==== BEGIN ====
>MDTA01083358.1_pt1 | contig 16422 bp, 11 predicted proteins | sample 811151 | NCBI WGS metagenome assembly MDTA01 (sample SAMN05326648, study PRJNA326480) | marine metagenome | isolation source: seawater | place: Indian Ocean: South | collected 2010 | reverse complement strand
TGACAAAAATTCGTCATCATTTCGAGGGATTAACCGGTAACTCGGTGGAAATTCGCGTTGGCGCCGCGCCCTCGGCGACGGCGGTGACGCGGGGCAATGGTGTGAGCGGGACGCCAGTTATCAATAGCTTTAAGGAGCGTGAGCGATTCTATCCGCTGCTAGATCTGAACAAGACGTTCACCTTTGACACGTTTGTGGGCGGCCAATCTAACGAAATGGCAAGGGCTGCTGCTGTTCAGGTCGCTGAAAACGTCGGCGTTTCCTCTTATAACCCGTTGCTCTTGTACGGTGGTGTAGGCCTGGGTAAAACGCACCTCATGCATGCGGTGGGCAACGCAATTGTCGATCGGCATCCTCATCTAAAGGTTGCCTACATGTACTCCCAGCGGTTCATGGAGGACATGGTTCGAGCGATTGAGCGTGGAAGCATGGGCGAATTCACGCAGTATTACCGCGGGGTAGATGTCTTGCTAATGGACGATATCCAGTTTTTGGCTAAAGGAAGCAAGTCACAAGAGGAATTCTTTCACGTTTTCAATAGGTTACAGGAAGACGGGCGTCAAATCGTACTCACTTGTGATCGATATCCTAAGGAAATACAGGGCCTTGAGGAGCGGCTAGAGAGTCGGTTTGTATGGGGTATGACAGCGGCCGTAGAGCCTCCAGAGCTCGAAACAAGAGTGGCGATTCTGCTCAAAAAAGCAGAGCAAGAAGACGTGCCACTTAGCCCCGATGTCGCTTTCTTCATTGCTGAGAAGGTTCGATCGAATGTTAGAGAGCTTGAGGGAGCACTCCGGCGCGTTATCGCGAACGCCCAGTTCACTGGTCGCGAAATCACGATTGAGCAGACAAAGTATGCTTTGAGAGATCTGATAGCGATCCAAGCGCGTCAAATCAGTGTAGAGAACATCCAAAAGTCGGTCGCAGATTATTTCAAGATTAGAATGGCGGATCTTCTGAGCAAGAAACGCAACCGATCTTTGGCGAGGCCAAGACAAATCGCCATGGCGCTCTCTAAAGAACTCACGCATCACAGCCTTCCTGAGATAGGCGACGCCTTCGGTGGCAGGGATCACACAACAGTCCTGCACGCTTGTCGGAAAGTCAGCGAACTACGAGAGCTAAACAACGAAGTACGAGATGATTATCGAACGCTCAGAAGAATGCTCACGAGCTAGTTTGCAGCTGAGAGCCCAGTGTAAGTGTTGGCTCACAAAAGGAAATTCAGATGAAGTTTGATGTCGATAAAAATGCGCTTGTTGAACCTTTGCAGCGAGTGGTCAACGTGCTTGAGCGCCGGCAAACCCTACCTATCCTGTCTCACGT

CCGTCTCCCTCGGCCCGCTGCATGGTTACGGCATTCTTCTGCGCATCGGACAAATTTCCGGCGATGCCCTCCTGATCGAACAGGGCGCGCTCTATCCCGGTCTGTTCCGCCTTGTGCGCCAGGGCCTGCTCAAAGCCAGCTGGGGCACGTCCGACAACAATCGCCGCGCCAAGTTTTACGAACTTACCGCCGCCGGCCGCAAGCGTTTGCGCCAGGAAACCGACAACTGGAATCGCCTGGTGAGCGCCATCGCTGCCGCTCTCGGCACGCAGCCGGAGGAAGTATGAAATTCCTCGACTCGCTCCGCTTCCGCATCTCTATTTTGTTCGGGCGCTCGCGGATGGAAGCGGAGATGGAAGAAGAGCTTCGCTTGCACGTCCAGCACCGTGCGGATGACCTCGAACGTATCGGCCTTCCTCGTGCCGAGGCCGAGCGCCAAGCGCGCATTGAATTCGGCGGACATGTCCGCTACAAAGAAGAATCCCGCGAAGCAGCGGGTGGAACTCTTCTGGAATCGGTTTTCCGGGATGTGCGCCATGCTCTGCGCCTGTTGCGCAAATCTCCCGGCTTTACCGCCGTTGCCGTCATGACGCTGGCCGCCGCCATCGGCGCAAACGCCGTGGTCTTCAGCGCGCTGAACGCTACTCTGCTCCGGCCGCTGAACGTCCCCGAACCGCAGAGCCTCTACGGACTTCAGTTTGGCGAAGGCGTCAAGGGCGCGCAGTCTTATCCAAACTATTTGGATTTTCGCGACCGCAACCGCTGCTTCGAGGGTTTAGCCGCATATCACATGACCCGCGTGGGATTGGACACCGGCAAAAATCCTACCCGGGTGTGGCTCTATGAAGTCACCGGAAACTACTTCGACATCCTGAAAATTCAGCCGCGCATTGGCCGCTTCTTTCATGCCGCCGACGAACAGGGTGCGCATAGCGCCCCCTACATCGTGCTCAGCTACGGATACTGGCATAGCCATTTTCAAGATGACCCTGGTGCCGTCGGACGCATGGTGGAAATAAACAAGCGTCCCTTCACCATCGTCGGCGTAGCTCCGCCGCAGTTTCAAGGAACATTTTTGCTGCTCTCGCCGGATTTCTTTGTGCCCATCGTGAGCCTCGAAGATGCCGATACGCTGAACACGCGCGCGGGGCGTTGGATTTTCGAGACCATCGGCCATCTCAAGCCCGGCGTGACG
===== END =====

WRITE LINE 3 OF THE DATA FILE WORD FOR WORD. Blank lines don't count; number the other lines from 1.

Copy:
CCGTCTCCCTCGGCCCGCTGCATGGTTACGGCATTCTTCTGCGCATCGGACAAATTTCCGGCGATGCCCTCCTGATCGAACAGGGCGCGCTCTATCCCGGTCTGTTCCGCCTTGTGCGCCAGGGCCTGCTCAAAGCCAGCTGGGGCACGTCCGACAACAATCGCCGCGCCAAGTTTTACGAACTTACCGCCGCCGGCCGCAAGCGTTTGCGCCAGGAAACCGACAACTGGAATCGCCTGGTGAGCGCCATCGCTGCCGCTCTCGGCACGCAGCCGGAGGAAGTATGAAATTCCTCGACTCGCTCCGCTTCCGCATCTCTATTTTGTTCGGGCGCTCGCGGATGGAAGCGGAGATGGAAGAAGAGCTTCGCTTGCACGTCCAGCACCGTGCGGATGACCTCGAACGTATCGGCCTTCCTCGTGCCGAGGCCGAGCGCCAAGCGCGCATTGAATTCGGCGGACATGTCCGCTACAAAGAAGAATCCCGCGAAGCAGCGGGTGGAACTCTTCTGGAATCGGTTTTCCGGGATGTGCGCCATGCTCTGCGCCTGTTGCGCAAATCTCCCGGCTTTACCGCCGTTGCCGTCATGACGCTGGCCGCCGCCATCGGCGCAAACGCCGTGGTCTTCAGCGCGCTGAACGCTACTCTGCTCCGGCCGCTGAACGTCCCCGAACCGCAGAGCCTCTACGGACTTCAGTTTGGCGAAGGCGTCAAGGGCGCGCAGTCTTATCCAAACTATTTGGATTTTCGCGACCGCAACCGCTGCTTCGAGGGTTTAGCCGCATATCACATGACCCGCGTGGGATTGGACACCGGCAAAAATCCTACCCGGGTGTGGCTCTATGAAGTCACCGGAAACTACTTCGACATCCTGAAAATTCAGCCGCGCATTGGCCGCTTCTTTCATGCCGCCGACGAACAGGGTGCGCATAGCGCCCCCTACATCGTGCTCAGCTACGGATACTGGCATAGCCATTTTCAAGATGACCCTGGTGCCGTCGGACGCATGGTGGAAATAAACAAGCGTCCCTTCACCATCGTCGGCGTAGCTCCGCCGCAGTTTCAAGGAACATTTTTGCTGCTCTCGCCGGATTTCTTTGTGCCCATCGTGAGCCTCGAAGATGCCGATACGCTGAACACGCGCGCGGGGCGTTGGATTTTCGAGACCATCGGCCATCTCAAGCCCGGCGTGACG